Acoustic guitars and similar acoustic instruments are common elements in music production today; despite most of those productions having higher track counts and overall thicker mixes than they’ve ever had before. This isn’t something that’s genre-specific – you’re just as likely to find an acoustic guitar popping up in a pop track as you are a country song.
The problem lies in getting that acoustic element to shine through the rest of the mix. You’re often dealing with full frequency spectrum synths, layered guitars & larger than life drums in a full production. With so much other stuff going on, how can you get your acoustic instrumentation to cut through when it needs to and fit into its own pocket when it’s not being featured in a session?
Start With The Source
If you’ve got a thin, inconsistent sounding acoustic guitar recording, you’ve got a long uphill battle ahead of you to get it to cut through the mix. Plan how you want the instrument to fit in your mix right from the start. The acoustic recording session is a great time and place to consider how wide an acoustic instrument should be.
Do you want something easy to manage and manipulate as needed? Stick with a well miced mono track that captures as much of the pick attack and body of the guitar as possible.
Prefer to have something wider that fills up more of the space in the mix? Try capturing a detailed stereo recording of the acoustic with a pair of condenser microphones.
The more you can do to find the “perfect” acoustic tone for your song during tracking, the easier your job will be when it comes to mixing it with the rest of the tracks.
Slamming anything through a compressor can seem like overkill in the wrong situation, but desperate times call for desperate measures. If your acoustic guitar is expected to go up against overdriven tube amps and professionally produced vocals it’s going to need the extra “oomph” that a great compressor can add to its sound.
Using a compressor like Gain Reduction Deluxe on acoustic instruments can be a great fit. You get the benefits of a heavily driven compressor, including all of the saturation that comes along with it. Your acoustic guitar can be singing like a compressed lead vocal in no time!
I’ve seen acoustic guitars take a beating, from compressors to limiters peaked every which way imaginable. There’s just something special about the sound you get from a very naturally clean instrument when it’s run through heavy dynamic processing. Speaking of which…
Using a peak clipper like JST Clip can add a slightly different flavor to your acoustic sound from a compressor. By clipping the signal, you can accentuate the brilliant, chime-y attack of steel string instruments while the body and overall tone remains generally unaffected.
A clipper isn’t going to work for every guitar or every song. For example, I much prefer the sound of a clipper on a mostly strummed acoustic than a fingerpicked guitar (fingerpicking tends to sound better with more conventional compression). This just comes down to overall goals for your tone: if you’re looking for something bouncy and bright, the clipper is going to be a perfect fit.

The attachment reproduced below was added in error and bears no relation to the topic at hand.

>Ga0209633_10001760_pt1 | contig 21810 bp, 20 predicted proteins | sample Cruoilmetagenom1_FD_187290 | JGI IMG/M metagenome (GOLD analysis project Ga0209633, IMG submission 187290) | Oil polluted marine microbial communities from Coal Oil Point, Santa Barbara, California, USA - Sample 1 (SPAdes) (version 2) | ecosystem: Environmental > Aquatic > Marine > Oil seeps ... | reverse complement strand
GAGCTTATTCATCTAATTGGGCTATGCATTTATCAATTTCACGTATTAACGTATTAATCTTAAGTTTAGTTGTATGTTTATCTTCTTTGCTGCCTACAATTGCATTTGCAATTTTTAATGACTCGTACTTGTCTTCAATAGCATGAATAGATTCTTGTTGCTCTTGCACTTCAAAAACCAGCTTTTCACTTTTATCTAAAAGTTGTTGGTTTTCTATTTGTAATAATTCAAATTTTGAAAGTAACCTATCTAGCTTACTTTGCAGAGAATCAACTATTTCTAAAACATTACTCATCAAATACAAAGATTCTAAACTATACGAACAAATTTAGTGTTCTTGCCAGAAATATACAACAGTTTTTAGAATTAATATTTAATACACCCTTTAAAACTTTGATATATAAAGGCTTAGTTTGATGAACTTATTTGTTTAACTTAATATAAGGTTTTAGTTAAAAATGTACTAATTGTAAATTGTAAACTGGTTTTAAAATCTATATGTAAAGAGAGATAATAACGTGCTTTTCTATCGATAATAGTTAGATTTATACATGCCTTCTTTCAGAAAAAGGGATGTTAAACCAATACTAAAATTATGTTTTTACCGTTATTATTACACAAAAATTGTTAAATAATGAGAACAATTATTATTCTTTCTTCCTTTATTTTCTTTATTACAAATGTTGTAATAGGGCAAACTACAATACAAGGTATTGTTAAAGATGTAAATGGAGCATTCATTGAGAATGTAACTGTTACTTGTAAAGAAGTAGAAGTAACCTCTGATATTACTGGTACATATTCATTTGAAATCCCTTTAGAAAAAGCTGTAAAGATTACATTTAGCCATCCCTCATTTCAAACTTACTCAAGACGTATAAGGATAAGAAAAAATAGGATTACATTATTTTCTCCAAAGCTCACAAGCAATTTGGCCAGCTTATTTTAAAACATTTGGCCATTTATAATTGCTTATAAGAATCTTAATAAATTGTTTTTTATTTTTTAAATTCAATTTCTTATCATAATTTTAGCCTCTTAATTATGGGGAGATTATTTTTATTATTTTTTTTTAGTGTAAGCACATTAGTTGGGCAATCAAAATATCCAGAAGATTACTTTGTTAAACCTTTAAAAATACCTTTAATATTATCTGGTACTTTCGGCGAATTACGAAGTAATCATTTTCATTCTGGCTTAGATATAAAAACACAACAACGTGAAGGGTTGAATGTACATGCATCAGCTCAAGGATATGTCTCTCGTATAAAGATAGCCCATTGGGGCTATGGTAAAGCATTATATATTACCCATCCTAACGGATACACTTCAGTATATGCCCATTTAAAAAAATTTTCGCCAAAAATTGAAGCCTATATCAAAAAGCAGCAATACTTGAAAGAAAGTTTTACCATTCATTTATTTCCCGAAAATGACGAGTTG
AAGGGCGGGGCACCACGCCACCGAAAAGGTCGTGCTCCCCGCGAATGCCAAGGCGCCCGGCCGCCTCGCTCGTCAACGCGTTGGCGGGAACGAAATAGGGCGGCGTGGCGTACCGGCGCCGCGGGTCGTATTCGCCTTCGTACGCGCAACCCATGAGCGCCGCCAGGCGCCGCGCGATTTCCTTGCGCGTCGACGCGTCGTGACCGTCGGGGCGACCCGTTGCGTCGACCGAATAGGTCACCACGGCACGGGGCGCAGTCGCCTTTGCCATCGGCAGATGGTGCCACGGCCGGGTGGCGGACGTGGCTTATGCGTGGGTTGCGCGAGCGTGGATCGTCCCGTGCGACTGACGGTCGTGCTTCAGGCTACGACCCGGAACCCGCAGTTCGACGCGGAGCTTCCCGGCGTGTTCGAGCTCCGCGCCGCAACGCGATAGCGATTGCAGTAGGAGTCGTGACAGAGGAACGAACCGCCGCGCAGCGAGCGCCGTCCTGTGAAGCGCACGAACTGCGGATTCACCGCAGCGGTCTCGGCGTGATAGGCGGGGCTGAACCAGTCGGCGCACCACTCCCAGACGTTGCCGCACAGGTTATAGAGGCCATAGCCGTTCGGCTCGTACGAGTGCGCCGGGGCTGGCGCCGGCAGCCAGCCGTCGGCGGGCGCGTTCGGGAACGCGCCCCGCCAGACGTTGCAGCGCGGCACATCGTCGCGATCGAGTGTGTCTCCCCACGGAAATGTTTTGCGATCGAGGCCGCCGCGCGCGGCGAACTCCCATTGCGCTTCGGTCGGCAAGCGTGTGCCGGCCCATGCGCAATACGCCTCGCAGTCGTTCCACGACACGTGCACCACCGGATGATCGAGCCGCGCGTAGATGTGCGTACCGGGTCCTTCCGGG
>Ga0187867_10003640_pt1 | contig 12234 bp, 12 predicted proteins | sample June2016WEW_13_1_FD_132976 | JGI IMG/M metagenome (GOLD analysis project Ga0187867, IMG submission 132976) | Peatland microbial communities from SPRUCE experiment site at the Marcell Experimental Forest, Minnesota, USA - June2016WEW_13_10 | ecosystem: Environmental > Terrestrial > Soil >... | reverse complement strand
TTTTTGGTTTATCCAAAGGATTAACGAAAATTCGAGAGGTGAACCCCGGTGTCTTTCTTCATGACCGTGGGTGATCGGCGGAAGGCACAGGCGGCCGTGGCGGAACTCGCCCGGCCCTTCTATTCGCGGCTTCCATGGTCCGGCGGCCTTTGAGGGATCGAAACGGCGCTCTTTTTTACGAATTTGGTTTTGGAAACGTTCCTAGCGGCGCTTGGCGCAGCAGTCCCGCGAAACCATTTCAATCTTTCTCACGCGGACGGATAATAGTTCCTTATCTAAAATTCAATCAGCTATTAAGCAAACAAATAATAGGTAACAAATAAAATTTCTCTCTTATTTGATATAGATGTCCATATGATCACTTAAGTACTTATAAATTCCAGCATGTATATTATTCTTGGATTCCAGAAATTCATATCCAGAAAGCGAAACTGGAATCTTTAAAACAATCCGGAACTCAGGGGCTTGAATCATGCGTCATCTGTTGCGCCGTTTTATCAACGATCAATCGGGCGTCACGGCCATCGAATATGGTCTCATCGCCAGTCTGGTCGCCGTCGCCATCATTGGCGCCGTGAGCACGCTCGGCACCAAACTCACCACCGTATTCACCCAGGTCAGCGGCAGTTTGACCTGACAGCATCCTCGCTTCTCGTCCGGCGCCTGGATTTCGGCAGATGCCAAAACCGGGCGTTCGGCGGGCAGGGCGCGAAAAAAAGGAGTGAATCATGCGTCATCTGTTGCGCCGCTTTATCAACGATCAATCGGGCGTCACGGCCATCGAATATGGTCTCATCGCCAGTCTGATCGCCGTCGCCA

In the past, we’ve covered how you can add size to an acoustic performance to fill out space in an empty mix. For denser mixes, the process still applies.
Using a spatial widener, specifically a mono-compatible one, gives you a way to spread your acoustic guitar out into a wider instrument in the mix. On its own, it’s easy to have things get out of hand with a widener. Combined with a well recorded, well mixed guitar, a widener will give you a little more breathing room to work with, no matter how full the mix is.
Focus On A Specific Frequency Band
At the end of the day, we’re talking about dense mixes that possibly already have more instruments and tracks available than you’ll ever need. Once you’ve parsed these down to the essentials, your acoustic needs to decide where it’s going to fit in with the rest of the mix.
Don’t try to take on too much at once with it. There’s not point in sacrificing your mids and low-mids on your distorted guitars and snare drum to make your acoustic fit. It just wouldn’t sound right.
Instead, try to find a particular frequency range where you think your acoustic will be most effecting. Acoustic instruments are notoriously flexible; they’ll fit in perfectly with your cymbals in the high-end of the spectrum, but can also provide body or support in the lower end, getting as low as your bass guitar’s territory at times.
You need to decide where your acoustic can add the most to your mix and focus on that range above all else when there’s a lot going on in a song. Once you’ve found it, EQing a notch out of some competing instruments and potentially boosting it on your acoustic is a quick and easy solution.
If you focus on your acoustics’ dynamics, you’ll quickly find yourself in a better position that try to start with time-based effects to get theirs to stand out. Effects like that can be great at creating depth and space around a sound, but they frankly won’t do anything for you in an already dense mix if your dynamics aren’t in order.
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